In 2010, K.R. Aneja with the Department of Microbiology at
Kurukshetra University in Haryana, India, along with
colleagues,  analyzed a particular type of ear infection called
"otomycosis".  

Otomycosis is a fungal infection of the external ear, usually
caused by the specific fungi Aspergillus niger and A.
fumigatus.   The team collected samples from 118 “clinically
suspected” patients with otomycosis between the ages of 6
and 75, and isolated the fungal agents involved.  78% of
these patients were confirmed to have fungal otomycosis,
and the “major predisposing factor” for the otomycosis was
“the wearing of traditional customary clothes followed by
itching on other body parts and swimming.”  

Several kinds of fungi were identified, including the two
mentioned above.  The researchers conclude that a higher
incidence of otomycosis, or outer ear infection, may be
caused by high levels of humidity, and/or warm and dusty
environments (keep in mind that the study was conducted in
India).

Even if you find yourself living in a dry, cool place, you might
want to consider the possibility of increased risk for ear
infection during your next tropical vacation.

3.
Malnutrition and Ear Infections.  Many images and
conditions come to mind with the word ‘malnutrition’ though
few of us picture an ear infection.  However, researchers
with the World Health Organization (WHO) and others have
found evidence that the two may be connected.

In 2009, researchers from the Liverpool School of Tropical
Medicine, Liverpool University, and the University of
Amsterdam, including M.A. Elemraid with the WHO
Collaborating Centre on Hearing Impairment associated with
the first,  conducted a study to investigate why “ear disease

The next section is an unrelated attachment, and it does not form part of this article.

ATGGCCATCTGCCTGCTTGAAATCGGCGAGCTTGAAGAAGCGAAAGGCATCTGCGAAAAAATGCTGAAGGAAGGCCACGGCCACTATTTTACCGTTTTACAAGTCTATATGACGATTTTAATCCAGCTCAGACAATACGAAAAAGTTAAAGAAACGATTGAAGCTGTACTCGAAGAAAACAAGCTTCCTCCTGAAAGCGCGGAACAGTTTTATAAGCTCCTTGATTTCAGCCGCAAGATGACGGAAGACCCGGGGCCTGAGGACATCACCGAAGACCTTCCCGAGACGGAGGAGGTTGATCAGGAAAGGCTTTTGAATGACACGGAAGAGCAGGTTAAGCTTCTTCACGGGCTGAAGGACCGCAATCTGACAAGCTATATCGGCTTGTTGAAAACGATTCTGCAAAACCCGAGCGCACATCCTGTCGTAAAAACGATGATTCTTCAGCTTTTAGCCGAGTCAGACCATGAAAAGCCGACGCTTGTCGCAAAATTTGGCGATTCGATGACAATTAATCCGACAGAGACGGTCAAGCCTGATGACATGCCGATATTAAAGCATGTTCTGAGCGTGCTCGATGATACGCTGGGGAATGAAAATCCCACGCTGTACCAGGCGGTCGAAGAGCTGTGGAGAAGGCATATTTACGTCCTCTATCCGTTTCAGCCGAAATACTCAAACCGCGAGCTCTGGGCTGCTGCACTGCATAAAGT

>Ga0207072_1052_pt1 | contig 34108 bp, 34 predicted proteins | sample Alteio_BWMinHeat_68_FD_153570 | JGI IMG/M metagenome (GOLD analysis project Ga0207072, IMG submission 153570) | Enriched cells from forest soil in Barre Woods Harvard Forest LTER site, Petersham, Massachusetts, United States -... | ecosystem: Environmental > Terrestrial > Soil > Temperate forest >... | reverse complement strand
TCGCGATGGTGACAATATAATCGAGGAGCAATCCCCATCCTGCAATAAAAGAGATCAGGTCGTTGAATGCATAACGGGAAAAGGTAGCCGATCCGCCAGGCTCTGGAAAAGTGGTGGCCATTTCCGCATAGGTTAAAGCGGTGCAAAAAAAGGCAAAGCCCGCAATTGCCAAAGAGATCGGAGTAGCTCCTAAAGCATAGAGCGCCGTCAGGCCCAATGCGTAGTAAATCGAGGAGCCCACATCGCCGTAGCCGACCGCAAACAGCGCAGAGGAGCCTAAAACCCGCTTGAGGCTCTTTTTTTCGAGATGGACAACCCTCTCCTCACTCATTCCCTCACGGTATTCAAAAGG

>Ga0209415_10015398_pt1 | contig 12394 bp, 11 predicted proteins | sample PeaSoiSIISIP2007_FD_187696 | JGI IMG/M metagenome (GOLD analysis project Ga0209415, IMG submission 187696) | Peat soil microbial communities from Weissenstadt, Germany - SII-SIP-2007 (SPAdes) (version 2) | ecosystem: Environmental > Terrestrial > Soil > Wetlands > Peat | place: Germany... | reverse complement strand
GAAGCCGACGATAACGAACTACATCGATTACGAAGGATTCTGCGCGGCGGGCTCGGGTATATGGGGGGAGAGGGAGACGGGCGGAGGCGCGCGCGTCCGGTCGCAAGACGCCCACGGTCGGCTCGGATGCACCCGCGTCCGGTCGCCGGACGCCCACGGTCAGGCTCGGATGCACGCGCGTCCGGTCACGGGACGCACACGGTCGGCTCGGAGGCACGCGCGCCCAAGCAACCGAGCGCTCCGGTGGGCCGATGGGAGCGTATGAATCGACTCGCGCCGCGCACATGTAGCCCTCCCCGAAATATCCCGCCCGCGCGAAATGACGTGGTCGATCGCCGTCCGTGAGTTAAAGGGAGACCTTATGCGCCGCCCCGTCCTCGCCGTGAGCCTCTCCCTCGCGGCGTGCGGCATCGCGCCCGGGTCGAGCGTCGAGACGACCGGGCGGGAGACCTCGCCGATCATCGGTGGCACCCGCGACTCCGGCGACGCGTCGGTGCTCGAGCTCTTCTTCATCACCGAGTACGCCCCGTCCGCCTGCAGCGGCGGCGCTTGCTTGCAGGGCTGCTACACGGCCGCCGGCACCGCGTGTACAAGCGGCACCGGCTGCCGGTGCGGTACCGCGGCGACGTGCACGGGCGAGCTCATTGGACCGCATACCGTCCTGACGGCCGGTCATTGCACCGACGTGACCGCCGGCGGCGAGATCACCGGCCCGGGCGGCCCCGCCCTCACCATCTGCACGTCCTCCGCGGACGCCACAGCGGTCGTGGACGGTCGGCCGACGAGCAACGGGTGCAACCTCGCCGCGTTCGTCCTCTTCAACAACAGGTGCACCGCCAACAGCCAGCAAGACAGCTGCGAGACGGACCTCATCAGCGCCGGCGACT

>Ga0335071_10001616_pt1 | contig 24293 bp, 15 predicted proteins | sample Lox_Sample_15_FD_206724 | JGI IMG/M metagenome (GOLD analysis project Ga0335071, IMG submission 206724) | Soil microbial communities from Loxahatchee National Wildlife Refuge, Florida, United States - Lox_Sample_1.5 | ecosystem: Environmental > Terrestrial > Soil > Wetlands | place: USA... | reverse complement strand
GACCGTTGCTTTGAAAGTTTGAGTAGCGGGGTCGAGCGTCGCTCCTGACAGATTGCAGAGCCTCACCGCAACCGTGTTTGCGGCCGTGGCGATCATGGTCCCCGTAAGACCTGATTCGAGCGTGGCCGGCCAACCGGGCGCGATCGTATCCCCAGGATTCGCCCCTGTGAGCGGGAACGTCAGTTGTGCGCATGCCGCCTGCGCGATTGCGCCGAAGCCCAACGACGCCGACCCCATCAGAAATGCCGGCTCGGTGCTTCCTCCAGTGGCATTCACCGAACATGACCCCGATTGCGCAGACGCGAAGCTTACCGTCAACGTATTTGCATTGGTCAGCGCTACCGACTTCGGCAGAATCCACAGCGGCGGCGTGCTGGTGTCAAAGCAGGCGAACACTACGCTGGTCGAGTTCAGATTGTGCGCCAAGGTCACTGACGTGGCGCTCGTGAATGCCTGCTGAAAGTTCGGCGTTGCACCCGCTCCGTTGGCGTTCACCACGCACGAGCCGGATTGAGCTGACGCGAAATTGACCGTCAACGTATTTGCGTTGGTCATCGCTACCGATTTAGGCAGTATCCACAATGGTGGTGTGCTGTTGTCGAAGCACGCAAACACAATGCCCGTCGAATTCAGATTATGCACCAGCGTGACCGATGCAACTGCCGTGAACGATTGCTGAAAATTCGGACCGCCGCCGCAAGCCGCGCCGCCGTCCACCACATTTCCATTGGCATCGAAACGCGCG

is a major health problem in poorly resourced countries.”  

The team undertook a systematic review of nutritional
mechanisms related to ear disease from several research
databases, and found “evidence for an association of middle-
ear pathology with deficiencies of zinc or vitamin A.”

Let’s remember that poor nutrition is not only a problem
“over there”: malnutrition is a problem in the United States
as well.
 

[Update: Children in the United States and in the United
Kingdom suffer from malnutrition in the sense that they
receive too much food without the correct proportion of
essential nutrients, resulting in high rates of obesity,
according to a 2014 report by Jessica Fanzo of Columbia
University.]

If you know of a child with recurrent ear infections, consider
whether or not he or she receives adequate vitamins,
particularly zinc and vitamin A.

4.
Childcare and Ear Infections: Good for the Long Run.  
Parents have many concerns when dropping their little ones
off at childcare: will she miss me, will he bet bullied, will she
be a bully, how much does this cost, is it worth it, what will
he get stuck up his nose?  In 2010, researchers found
another concern for parents to add to this list: will my child
get ear infections?  However, these Canadian researchers
reassure, this may actually be a reason to send your kid to
childcare.

A team of researchers from the University of Montreal led by
Dr. Sylvana Côté analyzed how group childcare influenced
the short and long term risk of infection in children.   The
team looked at eight years of data from over 1200 families in
Quebec with newborns at the beginning of the time of
study.  They found that infants who started group childcare
in early preschool (before the age of two and a half) had
higher rates of respiratory tract infections and ear infections:
however, these same kids had lower rates of both kinds of
infections during the years of elementary school.  

The team concludes that “children contract infections around
the time they initiate large structured group activities,” such
as childcare.  However, a child who starts group childcare
before the age of two and a half, and who may experience
more infections than if he or she was not in childcare, seems
to be protected “against infections during the elementary
school years. Physicians may reassure parents that infections
during the first child care years do not lead to a higher
overall burden of infections.”

Bottom line? Childcare (and increased risk of ear infections)
now, for less infections later.

5.  
Air Pollution Can Also Pollute Your Ear.  It might not be